Text & images by Calle Lundqvist
Guideline Power Team member Calle Lundqvist here follows up his blog post from earlier this summer with a Part 2 about the importance of Timing. Fish smart and plan your time by the river to get the best chance of hooking into a solid Baltic chrome salmon.
If being by river swinging flies is the only thing you are doing during the summer timing shouldn’t be a problem. But if you for some reason have other things in life besides fishing, it would be a good thing knowing when and where to spend your time fishing. In my experience, fishing on fresh or moving fish is the most effective way to do it.
Where I do most of my fishing I northern Sweden, the first fresh fish usually starts running in the end of May or early June. If you like getting hooked up with big fish and a fight of a lifetime now’s the time. The bigger fish tends to be the first fish entering the rivers and fishing the lower part of the rivers is the best place. At this moment the fish isn’t that picky about flies, just make sure you got enough backing and a strong leader.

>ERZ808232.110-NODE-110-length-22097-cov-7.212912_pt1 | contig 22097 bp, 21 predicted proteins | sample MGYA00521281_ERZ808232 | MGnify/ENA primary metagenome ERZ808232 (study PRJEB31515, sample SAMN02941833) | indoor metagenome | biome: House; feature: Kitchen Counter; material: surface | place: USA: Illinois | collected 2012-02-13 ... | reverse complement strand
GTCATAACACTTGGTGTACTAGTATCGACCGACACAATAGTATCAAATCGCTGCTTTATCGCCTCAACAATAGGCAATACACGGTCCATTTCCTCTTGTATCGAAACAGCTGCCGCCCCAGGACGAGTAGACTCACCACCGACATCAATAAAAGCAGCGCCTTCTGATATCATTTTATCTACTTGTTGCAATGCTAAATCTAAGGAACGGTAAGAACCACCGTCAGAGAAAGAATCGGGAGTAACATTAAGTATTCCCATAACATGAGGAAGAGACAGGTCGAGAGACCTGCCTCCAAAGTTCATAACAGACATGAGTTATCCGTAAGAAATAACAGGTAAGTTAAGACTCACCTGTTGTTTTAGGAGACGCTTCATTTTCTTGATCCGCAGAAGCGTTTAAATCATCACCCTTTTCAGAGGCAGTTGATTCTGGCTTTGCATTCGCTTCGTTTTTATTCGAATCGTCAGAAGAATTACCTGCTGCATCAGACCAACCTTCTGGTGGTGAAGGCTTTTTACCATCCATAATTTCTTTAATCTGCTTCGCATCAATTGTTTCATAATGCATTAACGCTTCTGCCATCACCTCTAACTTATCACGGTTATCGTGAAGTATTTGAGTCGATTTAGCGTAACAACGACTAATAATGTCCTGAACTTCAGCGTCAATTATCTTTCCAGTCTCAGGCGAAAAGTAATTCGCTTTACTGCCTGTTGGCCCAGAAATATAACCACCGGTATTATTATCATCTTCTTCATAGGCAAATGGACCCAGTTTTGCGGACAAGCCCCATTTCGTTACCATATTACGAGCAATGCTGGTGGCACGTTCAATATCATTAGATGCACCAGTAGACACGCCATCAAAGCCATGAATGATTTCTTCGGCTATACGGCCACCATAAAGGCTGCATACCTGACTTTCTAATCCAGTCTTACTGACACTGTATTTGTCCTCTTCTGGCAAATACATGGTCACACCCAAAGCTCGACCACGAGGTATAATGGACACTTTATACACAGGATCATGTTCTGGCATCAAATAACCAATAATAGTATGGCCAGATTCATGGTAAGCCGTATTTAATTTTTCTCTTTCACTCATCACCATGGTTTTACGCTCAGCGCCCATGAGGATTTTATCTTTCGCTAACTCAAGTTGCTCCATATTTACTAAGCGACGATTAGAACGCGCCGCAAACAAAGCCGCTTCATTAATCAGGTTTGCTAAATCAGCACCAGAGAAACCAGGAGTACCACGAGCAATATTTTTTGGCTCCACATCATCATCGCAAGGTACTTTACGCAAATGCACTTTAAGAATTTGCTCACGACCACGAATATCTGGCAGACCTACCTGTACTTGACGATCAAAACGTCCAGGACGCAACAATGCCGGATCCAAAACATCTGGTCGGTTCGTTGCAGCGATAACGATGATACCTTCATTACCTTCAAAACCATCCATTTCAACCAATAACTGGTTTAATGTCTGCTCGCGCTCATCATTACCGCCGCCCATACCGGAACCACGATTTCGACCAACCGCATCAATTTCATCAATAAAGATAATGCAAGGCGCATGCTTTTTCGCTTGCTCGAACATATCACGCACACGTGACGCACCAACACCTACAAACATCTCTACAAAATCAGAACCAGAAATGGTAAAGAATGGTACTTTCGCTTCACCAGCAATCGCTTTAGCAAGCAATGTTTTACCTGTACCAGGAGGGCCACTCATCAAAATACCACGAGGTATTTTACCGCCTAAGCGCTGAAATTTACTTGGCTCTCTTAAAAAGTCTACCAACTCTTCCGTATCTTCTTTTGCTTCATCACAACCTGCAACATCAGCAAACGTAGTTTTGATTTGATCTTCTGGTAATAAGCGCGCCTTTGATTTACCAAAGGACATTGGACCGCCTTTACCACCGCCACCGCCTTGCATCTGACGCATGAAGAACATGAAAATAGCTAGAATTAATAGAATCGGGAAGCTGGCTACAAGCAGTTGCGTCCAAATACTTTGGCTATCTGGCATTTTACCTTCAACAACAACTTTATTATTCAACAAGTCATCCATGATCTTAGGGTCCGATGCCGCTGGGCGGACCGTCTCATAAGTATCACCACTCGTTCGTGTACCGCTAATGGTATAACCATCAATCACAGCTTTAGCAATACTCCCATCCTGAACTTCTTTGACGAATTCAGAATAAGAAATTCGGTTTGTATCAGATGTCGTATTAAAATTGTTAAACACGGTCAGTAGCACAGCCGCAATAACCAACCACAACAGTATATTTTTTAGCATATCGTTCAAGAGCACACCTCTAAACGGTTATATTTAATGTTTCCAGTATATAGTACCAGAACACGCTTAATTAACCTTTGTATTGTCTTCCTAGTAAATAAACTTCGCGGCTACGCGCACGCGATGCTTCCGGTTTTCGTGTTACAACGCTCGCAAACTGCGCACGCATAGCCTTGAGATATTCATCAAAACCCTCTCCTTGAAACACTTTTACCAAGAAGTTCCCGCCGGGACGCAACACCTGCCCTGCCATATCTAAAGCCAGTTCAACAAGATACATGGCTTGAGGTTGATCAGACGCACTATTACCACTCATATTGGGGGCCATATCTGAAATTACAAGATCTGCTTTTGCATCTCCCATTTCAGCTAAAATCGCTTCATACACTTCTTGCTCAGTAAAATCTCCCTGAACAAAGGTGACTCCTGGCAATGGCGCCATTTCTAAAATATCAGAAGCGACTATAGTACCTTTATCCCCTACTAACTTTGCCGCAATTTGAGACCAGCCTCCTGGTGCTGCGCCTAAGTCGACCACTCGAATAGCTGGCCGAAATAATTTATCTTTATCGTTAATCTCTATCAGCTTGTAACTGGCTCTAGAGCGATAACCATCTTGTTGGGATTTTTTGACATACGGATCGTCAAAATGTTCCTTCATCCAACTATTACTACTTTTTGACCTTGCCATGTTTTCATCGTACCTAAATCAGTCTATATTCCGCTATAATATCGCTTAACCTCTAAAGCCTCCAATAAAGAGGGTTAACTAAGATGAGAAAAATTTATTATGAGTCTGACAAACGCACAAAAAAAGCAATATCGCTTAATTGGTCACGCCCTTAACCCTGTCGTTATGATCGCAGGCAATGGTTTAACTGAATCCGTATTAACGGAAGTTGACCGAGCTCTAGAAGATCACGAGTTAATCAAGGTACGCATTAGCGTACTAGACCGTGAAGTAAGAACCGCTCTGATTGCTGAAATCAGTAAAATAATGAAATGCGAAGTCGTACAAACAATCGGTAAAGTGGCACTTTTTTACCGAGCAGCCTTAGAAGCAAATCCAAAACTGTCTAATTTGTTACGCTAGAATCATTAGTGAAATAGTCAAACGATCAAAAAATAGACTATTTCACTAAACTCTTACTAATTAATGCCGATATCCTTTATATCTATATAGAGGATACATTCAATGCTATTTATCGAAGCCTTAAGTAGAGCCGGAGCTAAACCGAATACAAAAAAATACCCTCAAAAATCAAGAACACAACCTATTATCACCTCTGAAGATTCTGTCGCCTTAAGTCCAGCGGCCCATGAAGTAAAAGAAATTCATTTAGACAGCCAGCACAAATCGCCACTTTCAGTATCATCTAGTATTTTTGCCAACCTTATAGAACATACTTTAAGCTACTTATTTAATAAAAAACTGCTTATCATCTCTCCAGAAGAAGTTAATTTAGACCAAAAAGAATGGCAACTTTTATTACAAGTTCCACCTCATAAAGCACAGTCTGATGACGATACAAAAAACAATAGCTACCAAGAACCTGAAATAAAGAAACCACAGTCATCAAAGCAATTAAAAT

When the first big run ends (usually in about 2–3 weeks), the weather tends to get sunnier and the rivers lower and warmer. Now is the time to spend time with friends and loved ones to store some extra credit to use when the first big rain is arriving. When the river is rising the fishing tends to be kind of slow but when the rain stops and the rivers are dropping, that’s the 2nd prime time of the summer. The fish in the river must find new holding places due to change of the water flow and fresh fish is entering the river to compete about places in the pool. That makes them way more eager to grab your fly (if it’s brown of course).
In northern Baltic rivers we don’t have to consider tidal times since it’s not noticeable here. But if you fishing in rivers that’s entering tidal oceans, the incoming tide is what you are looking for. That usually pushes some fresh fish into the river. While fishing the incoming tide in one section of the river, find out when the pool seems to be most active(jumping fish, pull in the fly or even a hookup) then compare that to when the tide in the oceans had it’s peak. If you are fishing that pool the next days, just check when the tide is highest and then add the time you counted last time. That’s usually a good guideline for how long it takes for the fish to get to that place (if the water flow stays pretty much the same).